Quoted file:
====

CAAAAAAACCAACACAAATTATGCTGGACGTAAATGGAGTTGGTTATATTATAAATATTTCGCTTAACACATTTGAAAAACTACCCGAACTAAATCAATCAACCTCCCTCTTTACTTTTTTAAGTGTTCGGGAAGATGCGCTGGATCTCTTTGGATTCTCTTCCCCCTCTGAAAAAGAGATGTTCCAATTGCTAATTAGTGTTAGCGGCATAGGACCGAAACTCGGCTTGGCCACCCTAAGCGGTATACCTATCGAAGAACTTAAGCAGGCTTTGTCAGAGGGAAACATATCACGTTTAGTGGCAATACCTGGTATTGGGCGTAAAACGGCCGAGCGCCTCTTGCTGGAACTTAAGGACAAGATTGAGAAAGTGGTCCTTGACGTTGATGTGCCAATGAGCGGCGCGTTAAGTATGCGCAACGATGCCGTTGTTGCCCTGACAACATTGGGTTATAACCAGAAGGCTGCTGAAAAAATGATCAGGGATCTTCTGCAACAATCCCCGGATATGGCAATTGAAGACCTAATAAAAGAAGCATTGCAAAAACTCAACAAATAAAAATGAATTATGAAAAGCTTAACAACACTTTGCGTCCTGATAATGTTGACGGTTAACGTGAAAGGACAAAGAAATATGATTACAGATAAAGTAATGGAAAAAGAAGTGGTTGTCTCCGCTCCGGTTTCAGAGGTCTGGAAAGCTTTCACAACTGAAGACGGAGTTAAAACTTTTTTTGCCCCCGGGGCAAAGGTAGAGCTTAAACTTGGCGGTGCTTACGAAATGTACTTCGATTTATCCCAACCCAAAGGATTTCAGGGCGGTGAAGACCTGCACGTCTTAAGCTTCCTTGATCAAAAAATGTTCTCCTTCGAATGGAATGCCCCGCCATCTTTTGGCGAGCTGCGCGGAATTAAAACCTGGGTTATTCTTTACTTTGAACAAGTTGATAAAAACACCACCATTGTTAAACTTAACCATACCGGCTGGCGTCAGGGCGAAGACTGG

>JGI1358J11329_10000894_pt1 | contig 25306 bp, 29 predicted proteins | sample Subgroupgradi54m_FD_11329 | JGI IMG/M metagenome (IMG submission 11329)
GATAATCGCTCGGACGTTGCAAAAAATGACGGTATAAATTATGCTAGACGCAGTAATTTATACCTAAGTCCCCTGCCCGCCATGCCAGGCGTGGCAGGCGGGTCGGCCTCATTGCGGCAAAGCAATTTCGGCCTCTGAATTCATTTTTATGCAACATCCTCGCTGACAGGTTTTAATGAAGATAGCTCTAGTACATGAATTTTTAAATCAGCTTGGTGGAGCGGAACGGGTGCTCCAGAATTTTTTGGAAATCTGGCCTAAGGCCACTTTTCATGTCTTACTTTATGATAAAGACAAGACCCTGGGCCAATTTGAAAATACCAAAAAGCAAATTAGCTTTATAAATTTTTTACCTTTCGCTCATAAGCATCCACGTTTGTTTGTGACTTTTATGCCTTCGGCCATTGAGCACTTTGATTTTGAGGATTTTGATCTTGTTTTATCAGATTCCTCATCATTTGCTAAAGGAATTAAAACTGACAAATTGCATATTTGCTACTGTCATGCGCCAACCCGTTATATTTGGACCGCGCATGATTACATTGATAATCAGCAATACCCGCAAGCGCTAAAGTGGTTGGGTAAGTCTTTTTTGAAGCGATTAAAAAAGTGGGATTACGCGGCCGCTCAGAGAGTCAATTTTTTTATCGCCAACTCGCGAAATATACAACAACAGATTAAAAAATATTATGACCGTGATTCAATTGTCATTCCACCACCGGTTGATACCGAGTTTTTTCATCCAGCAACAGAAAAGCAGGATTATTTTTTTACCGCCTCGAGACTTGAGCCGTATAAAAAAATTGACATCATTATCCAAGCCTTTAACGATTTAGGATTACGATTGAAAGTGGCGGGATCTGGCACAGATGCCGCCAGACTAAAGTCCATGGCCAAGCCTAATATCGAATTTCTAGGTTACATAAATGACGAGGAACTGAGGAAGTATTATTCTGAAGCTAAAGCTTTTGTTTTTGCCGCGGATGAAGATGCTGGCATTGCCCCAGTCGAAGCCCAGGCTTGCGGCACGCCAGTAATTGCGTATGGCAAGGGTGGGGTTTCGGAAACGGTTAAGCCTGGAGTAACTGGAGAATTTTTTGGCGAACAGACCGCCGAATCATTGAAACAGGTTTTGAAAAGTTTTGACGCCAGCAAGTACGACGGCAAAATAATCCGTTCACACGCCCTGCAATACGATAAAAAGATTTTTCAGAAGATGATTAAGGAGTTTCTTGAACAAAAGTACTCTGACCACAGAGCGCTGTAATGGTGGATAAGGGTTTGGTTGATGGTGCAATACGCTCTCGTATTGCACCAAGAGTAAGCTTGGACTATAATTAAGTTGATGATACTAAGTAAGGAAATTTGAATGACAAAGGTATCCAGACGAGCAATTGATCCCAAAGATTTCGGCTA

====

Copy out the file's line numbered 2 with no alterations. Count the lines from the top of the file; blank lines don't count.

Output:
>JGI1358J11329_10000894_pt1 | contig 25306 bp, 29 predicted proteins | sample Subgroupgradi54m_FD_11329 | JGI IMG/M metagenome (IMG submission 11329)